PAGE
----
Legendary fund manager Li Lu (who Charlie Munger backed) once said, 'The biggest investment risk is not the volatility of prices, but whether you will suffer a permanent loss of capital.' When we think about how risky a company is, we always like to look at its use of debt, since debt overload can lead to ruin. As with many other companies The Berkeley Group Holdings plc (LON:BKG) makes use of debt. But the real question is whether this debt is making the company risky.
When Is Debt Dangerous?
Debt and other liabilities become risky for a business when it cannot easily fulfill those obligations, either with free cash flow or by raising capital at an attractive price. If things get really bad, the lenders can take control of the business. However, a more common (but still painful) scenario is that it has to raise new equity capital at a low price, thus permanently diluting shareholders. Of course, plenty of companies use debt to fund growth, without any negative consequences. When we examine debt levels, we first consider both cash and debt levels, together.
What Is Berkeley Group Holdings's Net Debt?
As you can see below, Berkeley Group Holdings had UK£300.0m of debt, at October 2020, which is about the same as the year before. You can click the chart for greater detail. But on the other hand it also has UK£1.25b in cash, leading to a UK£954.3m net cash position.
How Strong Is Berkeley Group Holdings' Balance Sheet?
According to the last reported balance sheet, Berkeley Group Holdings had liabilities of UK£1.80b due within 12 months, and liabilities of UK£695.1m due beyond 12 months. Offsetting this, it had UK£1.25b in cash and UK£81.0m in receivables that were due within 12 months. So it has liabilities totalling UK£1.16b more than its cash and near-term receivables, combined.
Berkeley Group Holdings has a market capitalization of UK£5.36b, so it could very likely raise cash to ameliorate its balance sheet, if the need arose. But we definitely want to keep our eyes open to indications that its debt is bringing too much risk. Despite its noteworthy liabilities, Berkeley Group Holdings boasts net cash, so it's fair to say it does not have a heavy debt load!
The modesty of its debt load may become crucial for Berkeley Group Holdings if management cannot prevent a repeat of the 29% cut to EBIT over the last year. When a company sees its earnings tank, it can sometimes find its relationships with its lenders turn sour. When analysing debt levels, the balance sheet is the obvious place to start. But ultimately the future profitability of the business will decide if Berkeley Group Holdings can strengthen its balance sheet over time. So if you're focused on the future you can check out this free report showing analyst profit forecasts.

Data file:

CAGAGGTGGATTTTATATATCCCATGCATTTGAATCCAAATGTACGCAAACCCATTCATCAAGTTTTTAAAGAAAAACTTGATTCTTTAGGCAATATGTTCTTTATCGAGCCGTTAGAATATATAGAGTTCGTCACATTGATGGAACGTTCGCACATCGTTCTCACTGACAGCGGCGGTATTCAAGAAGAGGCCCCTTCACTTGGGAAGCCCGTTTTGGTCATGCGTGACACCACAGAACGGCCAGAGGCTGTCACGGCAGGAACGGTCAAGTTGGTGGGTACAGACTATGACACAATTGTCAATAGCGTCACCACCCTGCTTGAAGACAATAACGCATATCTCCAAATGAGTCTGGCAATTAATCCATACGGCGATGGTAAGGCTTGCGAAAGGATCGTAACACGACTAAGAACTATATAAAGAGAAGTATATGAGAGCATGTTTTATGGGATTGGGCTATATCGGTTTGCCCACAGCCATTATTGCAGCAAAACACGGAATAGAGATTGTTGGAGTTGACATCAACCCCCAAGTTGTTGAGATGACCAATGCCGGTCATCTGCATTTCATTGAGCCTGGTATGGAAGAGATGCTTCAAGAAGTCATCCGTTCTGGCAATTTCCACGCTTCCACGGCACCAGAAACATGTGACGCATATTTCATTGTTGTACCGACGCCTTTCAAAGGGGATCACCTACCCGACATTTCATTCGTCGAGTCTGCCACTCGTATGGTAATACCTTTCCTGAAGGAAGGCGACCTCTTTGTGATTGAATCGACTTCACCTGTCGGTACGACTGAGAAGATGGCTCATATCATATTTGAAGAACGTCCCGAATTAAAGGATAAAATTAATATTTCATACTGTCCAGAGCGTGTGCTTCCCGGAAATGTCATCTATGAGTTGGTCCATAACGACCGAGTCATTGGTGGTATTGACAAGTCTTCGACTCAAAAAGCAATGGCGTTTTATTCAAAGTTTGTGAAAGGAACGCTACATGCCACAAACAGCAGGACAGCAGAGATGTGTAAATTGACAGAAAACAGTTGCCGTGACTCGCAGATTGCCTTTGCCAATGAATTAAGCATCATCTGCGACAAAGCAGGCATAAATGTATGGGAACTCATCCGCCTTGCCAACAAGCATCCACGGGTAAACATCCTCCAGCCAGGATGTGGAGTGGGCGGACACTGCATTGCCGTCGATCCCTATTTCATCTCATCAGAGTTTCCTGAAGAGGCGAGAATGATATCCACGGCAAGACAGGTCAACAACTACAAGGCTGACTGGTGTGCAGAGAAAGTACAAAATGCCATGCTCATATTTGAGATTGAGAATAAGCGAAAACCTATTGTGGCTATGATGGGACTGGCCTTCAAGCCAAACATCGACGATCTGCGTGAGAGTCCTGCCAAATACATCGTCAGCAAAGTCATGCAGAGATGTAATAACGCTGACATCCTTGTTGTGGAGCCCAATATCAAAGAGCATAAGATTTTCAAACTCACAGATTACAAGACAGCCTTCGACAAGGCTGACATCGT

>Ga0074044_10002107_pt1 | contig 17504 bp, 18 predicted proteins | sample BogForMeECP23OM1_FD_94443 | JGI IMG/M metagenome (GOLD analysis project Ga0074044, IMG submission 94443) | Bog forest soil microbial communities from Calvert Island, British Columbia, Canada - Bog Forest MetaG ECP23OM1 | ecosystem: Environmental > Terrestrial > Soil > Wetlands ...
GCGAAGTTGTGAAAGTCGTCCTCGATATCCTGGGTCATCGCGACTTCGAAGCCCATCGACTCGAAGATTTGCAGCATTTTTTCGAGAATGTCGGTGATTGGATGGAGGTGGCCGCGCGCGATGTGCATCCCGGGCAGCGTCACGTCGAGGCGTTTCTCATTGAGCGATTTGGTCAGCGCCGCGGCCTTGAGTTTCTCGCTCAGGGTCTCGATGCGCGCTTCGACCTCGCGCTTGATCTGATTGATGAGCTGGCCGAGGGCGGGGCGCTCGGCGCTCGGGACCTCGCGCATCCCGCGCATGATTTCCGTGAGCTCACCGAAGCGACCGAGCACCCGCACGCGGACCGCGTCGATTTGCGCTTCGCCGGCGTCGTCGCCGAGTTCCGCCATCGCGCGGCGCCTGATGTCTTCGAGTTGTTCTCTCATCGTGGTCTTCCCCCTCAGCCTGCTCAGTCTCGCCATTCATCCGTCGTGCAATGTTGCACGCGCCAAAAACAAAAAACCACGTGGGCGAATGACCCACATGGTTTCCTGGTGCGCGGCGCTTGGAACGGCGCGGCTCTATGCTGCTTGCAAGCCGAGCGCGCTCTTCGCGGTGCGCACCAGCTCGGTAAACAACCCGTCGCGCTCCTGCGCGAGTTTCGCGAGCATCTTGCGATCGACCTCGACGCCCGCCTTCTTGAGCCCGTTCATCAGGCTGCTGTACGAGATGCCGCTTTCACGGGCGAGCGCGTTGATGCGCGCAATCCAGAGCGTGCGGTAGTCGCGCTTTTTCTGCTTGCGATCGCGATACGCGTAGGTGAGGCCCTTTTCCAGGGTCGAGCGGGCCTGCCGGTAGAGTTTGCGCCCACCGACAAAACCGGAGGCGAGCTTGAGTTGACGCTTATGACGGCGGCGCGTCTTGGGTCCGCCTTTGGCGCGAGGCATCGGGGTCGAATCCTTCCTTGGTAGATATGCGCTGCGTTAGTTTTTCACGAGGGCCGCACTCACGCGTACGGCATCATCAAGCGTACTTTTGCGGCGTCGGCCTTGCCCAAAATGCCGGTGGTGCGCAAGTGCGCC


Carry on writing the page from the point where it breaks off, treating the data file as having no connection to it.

But our final consideration is also important, because a company cannot pay debt with paper profits; it needs cold hard cash. Berkeley Group Holdings may have net cash on the balance sheet, but it is still interesting to look at how well the business converts its earnings before interest and tax (EBIT) to free cash flow, because that will influence both its need for, and its capacity to manage debt. Over the most recent three years, Berkeley Group Holdings recorded free cash flow worth 61% of its EBIT, which is around normal, given free cash flow excludes interest and tax. This free cash flow puts the company in a good position to pay down debt, when appropriate.
Although Berkeley Group Holdings's balance sheet isn't particularly strong, due to the total liabilities, it is clearly positive to see that it has net cash of UK£954.3m. So we don't have any problem with Berkeley Group Holdings's use of debt. When analysing debt levels, the balance sheet is the obvious place to start. But ultimately, every company can contain risks that exist outside of the balance sheet. For example - Berkeley Group Holdings has 2 warning signs we think you should be aware of.
When all is said and done, sometimes its easier to focus on companies that don't even need debt. Readers can access a list of growth stocks with zero net debt 100% free, right now.
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